Christiaan Leeuwenburgh, Ph.D. • Professor of Aging and Geriatric Research
College of Medicine

Christiaan Leeuwenburgh’s research interests are aging and mitochondrial biology.

Aging is thought to result from increased formations of reactive oxygen species and free radicals, mainly produced by the mitochondria, which can result in oxidative stress. Mitochondria are organelles within cells that, when damaged, can have devastating effects on the body. When the mitochondria fail and become dysfunctional, they produce increasing amounts of reactive oxygen species (some are free radicals) and cells and tissue can be damaged and die. Reactive oxygen species are highly reactive molecules that cause damage to plasma membranes, enzymes, and DNA. Free radicals, unstable and potentially damaging molecules generated by the body’s normal chemical reactions, may contribute to mitochondrial dysfunction and cell death, thereby accelerating diseases such as cardiovascular disease, diabetes, cancer, and Parkinson’s disease.

Free radicals are unstable molecules because they possess one or more unpaired highly reactive electrons. These molecules can steal electrons from other molecules, thereby altering the structure. The molecule that loses an electron becomes oxidized. Oxidation is thought to damage tissues, including neurons, myocytes, and muscle cells. Normally, free radical damage is kept under control by antioxidants, compounds that protect cells from this damage.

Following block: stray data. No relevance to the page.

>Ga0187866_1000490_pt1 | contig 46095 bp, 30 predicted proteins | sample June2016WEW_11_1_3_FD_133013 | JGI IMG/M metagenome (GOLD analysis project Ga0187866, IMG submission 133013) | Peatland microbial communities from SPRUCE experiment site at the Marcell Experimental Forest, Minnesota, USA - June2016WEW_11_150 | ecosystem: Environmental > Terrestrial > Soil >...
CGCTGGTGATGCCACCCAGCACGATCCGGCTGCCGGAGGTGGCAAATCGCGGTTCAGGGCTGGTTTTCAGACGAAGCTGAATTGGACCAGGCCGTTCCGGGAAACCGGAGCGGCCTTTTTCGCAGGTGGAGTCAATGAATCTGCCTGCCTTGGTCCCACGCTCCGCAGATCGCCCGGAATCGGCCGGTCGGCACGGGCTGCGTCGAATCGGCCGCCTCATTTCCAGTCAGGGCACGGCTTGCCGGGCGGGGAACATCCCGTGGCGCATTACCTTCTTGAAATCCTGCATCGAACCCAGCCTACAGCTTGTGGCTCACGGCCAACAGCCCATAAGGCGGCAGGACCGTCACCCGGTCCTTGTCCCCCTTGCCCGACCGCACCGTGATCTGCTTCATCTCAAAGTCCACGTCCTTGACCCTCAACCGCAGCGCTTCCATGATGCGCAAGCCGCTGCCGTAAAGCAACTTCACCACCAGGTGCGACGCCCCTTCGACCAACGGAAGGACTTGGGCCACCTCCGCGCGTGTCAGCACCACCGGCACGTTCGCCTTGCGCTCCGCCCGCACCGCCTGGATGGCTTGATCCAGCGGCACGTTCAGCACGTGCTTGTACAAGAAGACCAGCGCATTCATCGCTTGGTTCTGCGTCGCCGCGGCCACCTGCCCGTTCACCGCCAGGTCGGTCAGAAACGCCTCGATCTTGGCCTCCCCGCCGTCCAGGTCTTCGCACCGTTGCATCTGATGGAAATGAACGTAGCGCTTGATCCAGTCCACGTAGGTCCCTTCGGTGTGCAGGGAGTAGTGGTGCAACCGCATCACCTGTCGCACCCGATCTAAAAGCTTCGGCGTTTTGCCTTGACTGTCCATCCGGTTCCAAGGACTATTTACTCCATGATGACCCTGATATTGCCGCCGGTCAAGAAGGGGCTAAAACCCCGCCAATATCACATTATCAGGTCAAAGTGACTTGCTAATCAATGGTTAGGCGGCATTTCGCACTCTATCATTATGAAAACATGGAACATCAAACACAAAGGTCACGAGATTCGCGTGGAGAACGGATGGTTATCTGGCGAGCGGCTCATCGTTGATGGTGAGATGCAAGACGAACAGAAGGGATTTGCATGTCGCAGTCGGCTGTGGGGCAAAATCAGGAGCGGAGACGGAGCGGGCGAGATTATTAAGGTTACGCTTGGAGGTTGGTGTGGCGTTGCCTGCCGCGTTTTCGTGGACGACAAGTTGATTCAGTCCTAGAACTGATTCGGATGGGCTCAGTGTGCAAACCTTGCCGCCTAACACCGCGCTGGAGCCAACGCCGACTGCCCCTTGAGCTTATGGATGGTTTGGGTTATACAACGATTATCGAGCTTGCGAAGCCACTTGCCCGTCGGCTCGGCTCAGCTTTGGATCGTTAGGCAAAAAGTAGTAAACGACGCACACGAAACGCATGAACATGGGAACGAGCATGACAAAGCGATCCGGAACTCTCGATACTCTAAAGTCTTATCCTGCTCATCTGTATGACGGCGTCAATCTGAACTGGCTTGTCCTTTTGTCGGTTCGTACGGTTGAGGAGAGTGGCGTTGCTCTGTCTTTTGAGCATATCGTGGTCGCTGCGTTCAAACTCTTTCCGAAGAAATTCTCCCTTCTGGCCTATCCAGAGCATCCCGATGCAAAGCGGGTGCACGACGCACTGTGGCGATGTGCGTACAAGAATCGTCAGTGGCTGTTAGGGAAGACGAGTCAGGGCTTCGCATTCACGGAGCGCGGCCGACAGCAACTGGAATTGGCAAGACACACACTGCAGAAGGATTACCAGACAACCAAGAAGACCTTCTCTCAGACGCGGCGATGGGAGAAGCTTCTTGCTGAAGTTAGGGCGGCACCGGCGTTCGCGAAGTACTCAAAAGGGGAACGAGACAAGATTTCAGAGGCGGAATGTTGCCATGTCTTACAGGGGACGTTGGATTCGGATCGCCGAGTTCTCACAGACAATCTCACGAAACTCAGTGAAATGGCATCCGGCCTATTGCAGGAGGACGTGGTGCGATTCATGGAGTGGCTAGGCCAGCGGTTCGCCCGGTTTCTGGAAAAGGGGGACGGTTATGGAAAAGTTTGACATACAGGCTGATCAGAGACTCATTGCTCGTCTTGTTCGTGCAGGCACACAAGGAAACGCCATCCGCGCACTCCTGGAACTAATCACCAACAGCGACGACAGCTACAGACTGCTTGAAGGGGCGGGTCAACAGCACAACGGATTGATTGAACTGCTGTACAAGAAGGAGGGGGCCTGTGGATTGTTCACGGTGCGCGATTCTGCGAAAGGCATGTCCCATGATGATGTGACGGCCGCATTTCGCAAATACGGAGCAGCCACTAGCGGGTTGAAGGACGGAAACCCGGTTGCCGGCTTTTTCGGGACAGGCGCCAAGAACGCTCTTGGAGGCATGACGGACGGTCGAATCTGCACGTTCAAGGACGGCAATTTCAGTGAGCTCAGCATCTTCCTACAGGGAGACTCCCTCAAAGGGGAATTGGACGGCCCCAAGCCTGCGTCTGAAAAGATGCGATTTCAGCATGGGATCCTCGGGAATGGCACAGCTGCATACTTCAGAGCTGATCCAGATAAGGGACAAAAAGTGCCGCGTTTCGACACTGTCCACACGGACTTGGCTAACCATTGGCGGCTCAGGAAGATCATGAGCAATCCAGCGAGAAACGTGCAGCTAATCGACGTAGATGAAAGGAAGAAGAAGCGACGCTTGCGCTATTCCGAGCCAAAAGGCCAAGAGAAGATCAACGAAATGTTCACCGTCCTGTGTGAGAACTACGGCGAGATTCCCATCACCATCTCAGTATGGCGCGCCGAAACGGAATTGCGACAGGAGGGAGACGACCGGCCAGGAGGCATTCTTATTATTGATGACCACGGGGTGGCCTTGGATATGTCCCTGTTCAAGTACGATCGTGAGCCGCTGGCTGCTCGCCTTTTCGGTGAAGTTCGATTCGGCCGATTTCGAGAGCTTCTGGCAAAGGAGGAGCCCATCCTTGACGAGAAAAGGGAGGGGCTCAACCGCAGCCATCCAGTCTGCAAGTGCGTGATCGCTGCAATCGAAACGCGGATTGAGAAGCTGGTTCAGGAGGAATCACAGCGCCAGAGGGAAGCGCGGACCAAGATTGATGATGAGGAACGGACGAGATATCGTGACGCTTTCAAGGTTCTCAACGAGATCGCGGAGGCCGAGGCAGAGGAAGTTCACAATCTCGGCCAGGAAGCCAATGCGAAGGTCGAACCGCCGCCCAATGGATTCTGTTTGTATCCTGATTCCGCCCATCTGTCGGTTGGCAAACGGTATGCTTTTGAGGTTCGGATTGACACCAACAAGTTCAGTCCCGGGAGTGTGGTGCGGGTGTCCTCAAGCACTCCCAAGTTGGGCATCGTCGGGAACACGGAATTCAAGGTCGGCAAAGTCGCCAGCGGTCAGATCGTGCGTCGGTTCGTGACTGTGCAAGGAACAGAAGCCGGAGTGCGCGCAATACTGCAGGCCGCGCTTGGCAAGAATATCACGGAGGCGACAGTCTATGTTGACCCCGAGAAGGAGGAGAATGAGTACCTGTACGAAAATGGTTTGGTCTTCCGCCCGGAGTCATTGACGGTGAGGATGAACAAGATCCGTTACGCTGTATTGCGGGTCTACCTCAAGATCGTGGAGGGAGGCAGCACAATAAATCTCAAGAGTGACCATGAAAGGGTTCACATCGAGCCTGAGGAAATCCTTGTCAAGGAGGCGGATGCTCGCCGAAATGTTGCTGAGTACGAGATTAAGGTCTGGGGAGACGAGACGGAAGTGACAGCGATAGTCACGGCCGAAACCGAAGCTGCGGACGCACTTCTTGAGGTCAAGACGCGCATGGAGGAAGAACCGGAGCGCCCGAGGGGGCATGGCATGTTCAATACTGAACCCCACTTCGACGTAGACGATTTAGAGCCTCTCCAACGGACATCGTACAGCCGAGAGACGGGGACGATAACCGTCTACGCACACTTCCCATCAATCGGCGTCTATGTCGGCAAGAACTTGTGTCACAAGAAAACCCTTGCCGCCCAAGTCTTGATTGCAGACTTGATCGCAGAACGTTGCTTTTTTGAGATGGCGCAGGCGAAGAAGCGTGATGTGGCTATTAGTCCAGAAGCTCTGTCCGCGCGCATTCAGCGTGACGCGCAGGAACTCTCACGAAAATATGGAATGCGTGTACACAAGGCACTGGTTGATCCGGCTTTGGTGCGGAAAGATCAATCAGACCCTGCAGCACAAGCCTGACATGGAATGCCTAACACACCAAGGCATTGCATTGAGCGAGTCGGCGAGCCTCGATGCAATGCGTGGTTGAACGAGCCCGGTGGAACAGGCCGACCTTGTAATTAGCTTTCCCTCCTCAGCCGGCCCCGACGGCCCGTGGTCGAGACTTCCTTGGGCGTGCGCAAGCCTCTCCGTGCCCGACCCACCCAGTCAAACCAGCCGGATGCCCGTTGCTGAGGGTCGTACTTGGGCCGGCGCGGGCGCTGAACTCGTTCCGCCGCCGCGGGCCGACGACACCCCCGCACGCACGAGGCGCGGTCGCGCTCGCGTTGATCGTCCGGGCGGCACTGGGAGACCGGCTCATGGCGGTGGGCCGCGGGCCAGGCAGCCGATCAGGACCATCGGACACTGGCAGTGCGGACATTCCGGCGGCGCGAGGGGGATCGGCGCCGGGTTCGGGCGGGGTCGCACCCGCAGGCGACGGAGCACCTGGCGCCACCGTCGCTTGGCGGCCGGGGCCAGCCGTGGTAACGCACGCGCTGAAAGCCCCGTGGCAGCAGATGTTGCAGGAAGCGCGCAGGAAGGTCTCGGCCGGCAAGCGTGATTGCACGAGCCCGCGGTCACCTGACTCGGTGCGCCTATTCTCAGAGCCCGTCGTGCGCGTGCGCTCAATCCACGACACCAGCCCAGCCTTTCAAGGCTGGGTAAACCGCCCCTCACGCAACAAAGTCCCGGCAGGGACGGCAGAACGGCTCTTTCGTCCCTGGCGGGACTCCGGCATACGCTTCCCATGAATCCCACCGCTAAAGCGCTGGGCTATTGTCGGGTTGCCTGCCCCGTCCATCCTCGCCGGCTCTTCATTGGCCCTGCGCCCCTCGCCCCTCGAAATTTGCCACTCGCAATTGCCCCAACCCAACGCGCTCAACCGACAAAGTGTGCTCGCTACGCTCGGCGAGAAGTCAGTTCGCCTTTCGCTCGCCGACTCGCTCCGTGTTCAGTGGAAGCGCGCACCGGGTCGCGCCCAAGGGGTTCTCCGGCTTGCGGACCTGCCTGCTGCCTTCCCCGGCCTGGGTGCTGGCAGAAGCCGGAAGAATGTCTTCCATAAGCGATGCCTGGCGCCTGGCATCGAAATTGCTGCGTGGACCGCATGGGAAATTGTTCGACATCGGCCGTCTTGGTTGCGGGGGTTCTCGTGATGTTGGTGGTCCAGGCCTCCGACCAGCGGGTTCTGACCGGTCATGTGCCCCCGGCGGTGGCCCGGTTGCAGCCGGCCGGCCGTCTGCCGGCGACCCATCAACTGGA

Leeuwenburgh’s research focuses on finding interventions that prevent the mitochondria from becoming dysfunctional. His focus is on genetic, pharmacological, and natural (specific diet and exercise) interventions. For example, restricting the amount of calories older animals consume (or periodic fasting) has shown that these animals live 30 to 40% longer than animals not on a restricted diet and they produce less free radicals.

Leeuwenburgh says, for humans, studies have shown that people who participate in life-long exercise will, on average, live five years longer than those who do not exercise. Plus, there is substantially less disease among those who exercise regularly.

Leeuwenburgh is the Director of UF’s Biochemistry of Aging Laboratory. He has served as a Division Chief of the Biology of Aging and as the Core leader of the Genomics and Biomarkers Core of the Institute on Aging for the past five years. He has provided pivotal contribution to the successful award of the highly prestigious Claude Pepper Older Americans Independence Center (OAIC) by the National Institutes of Health (NIH). Only 12 of such Pepper OAICs are awarded nationwide.

Leeuwenburgh has received numerous research awards and grants, and his research has been published in more than 150 publications and presented at almost 50 conferences.